Academic Journals Database
Disseminating quality controlled scientific knowledge

Alcoholic disease as the interdisciplinary problem - implications in the oral cavity Choroba alkoholowa jako problem interdyscyplinarny - implikacje w jamie ustnej

ADD TO MY LIST
 
Author(s): Hanna Hüpsch-Marzec | Beata Wierucka-Młynarczyk | Magdalena Kubicka-Musiał

Journal: Polish Gastroenterology
ISSN 1232-9886

Volume: 18;
Issue: 1;
Start page: 45;
Date: 2011;
VIEW PDF   PDF DOWNLOAD PDF   Download PDF Original page

Keywords: nadużywanie alkoholu | choroba alkoholowa wątroby | jama ustna

ABSTRACT
Alcoholism is a chronic, devastating disease. It causes psychic and somatic changes. If not treated it becomes a terminal disease. In most cases the ill do not admit to their addiction, which makes diagnosis and treatment difficult. The organ which is mostly exposed to the harmful influence of alcohol is the liver. Changes within the oral cavity result both from direct exposition of soft and hard tissue to alcohol and secondary ones which are consequences of liver damage. Alcoholic liver disease (ALD) is a pathological process in which, as the consequence of addiction, the successive stages of liver damage develop. These are: liver fattening, inflammation and cirrhosis. Depending on the stage of the disease and also on many variable factors we are able to observe numerous displays within the oral cavity, which together with a thorough interview may be helpful in diagnosis. In the study, among others, the influence of malnutrition (characteristic for this group of patients) as well as liver metabolism disorders, which accompany ALD, on the condition of the oral cavity was described. The following issue were presented: alcohol as a risk factor of oral cancer, clinical picture of the hard tissues of the teeth exposed to big amounts of alcohol, influence of alcohol on the paradontium tissues and also on the development of the facial skeleton of the foetus.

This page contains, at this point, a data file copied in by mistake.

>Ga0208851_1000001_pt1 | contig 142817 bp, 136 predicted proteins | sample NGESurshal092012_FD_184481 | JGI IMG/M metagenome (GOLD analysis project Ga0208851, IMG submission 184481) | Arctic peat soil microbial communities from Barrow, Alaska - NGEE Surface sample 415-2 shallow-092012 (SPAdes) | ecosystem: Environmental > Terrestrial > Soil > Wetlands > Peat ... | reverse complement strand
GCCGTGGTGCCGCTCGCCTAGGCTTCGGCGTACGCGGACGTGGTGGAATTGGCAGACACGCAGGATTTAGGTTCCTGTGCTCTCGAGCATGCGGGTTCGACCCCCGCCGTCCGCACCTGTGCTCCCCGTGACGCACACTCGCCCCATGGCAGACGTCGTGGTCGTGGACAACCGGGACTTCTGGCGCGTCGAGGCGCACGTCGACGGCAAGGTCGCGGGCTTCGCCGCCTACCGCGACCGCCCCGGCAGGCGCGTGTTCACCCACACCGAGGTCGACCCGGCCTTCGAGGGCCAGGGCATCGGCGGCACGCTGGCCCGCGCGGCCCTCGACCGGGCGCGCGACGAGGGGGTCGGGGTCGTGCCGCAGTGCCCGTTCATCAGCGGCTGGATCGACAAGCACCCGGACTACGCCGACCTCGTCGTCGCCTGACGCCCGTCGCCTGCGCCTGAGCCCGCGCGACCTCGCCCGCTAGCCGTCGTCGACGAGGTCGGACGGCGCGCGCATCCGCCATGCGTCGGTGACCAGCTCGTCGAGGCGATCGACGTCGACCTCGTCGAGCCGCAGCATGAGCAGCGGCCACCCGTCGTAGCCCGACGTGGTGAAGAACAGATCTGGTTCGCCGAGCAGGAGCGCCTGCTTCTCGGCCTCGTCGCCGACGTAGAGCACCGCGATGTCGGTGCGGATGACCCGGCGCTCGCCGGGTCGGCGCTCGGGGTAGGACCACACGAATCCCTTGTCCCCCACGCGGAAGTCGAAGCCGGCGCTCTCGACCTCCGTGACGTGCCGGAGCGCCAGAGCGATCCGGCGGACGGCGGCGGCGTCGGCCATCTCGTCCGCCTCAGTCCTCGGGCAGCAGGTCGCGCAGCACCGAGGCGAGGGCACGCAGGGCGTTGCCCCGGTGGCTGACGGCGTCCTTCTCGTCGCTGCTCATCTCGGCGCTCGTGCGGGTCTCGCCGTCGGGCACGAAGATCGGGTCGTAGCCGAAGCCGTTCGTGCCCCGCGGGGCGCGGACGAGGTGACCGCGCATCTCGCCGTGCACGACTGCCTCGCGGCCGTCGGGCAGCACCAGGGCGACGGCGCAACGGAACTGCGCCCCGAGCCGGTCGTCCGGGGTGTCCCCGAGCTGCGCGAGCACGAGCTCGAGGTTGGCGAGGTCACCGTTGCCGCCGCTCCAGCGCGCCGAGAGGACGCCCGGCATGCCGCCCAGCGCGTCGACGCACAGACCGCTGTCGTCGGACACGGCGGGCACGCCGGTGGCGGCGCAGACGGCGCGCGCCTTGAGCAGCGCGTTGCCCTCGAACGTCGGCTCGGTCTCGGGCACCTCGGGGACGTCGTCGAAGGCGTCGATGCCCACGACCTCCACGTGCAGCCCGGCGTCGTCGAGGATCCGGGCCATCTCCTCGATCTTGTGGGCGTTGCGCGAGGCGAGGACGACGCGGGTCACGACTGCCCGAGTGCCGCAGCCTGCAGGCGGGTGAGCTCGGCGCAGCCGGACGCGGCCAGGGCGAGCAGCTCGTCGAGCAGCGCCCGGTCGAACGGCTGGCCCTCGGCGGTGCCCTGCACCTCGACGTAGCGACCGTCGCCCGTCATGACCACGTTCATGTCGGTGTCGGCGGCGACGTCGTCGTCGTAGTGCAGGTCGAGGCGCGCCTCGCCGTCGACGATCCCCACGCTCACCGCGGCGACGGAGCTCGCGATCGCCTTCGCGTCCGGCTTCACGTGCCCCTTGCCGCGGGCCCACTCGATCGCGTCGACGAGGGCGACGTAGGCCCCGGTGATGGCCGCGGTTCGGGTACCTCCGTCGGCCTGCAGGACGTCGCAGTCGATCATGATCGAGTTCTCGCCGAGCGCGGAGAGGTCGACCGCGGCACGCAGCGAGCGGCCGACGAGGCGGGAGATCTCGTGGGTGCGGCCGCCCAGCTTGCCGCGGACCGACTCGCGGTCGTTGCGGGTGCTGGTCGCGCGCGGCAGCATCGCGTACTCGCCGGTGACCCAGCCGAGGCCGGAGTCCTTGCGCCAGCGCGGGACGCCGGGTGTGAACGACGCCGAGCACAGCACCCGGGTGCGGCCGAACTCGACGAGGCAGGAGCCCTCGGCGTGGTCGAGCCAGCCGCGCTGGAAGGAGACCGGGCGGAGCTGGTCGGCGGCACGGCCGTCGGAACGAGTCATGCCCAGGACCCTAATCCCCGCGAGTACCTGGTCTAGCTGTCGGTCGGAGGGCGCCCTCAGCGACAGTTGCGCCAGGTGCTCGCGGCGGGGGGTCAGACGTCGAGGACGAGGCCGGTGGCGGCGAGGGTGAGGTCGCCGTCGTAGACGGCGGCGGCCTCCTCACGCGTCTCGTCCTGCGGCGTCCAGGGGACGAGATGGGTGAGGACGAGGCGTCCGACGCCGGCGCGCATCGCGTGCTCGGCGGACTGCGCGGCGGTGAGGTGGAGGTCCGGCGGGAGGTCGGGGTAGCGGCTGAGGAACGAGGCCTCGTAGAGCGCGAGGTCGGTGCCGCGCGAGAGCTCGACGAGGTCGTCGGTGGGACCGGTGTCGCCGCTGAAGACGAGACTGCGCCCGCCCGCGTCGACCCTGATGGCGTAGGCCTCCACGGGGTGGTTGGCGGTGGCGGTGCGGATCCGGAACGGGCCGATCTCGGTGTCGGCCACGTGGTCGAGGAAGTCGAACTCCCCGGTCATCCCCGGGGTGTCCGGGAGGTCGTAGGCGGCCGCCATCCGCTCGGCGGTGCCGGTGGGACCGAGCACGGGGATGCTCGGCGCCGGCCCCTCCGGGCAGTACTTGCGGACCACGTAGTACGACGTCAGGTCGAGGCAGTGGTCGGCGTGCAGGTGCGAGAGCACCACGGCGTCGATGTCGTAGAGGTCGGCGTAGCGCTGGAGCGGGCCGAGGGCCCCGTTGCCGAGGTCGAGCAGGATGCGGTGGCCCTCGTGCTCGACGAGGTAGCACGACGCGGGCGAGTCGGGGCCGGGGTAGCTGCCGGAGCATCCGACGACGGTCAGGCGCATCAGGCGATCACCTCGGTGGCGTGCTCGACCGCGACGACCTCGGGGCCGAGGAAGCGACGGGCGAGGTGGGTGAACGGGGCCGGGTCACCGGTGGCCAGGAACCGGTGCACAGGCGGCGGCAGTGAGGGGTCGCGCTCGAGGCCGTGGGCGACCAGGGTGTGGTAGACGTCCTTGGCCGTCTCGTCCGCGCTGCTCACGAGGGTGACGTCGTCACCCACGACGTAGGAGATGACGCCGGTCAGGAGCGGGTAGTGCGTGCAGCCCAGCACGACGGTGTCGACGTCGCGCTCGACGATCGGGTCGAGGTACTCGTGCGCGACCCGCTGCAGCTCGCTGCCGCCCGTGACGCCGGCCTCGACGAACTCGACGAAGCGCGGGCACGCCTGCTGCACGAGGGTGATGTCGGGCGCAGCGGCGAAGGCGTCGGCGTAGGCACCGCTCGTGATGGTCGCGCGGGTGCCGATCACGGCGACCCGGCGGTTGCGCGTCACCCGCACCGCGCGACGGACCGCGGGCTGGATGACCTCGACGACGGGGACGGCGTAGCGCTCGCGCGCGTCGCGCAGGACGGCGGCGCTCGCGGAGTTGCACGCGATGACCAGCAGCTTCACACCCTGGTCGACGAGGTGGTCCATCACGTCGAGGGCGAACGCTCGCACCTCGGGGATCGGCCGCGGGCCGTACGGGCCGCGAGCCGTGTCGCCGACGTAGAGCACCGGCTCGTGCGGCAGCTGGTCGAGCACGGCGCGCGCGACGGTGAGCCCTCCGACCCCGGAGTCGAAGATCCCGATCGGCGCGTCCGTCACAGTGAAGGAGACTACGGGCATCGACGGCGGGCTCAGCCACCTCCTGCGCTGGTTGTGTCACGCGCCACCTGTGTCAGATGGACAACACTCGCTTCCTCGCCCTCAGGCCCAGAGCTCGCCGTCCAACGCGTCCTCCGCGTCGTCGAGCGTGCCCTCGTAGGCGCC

Save time & money - Smart Internet Solutions      Why do you need a reservation system?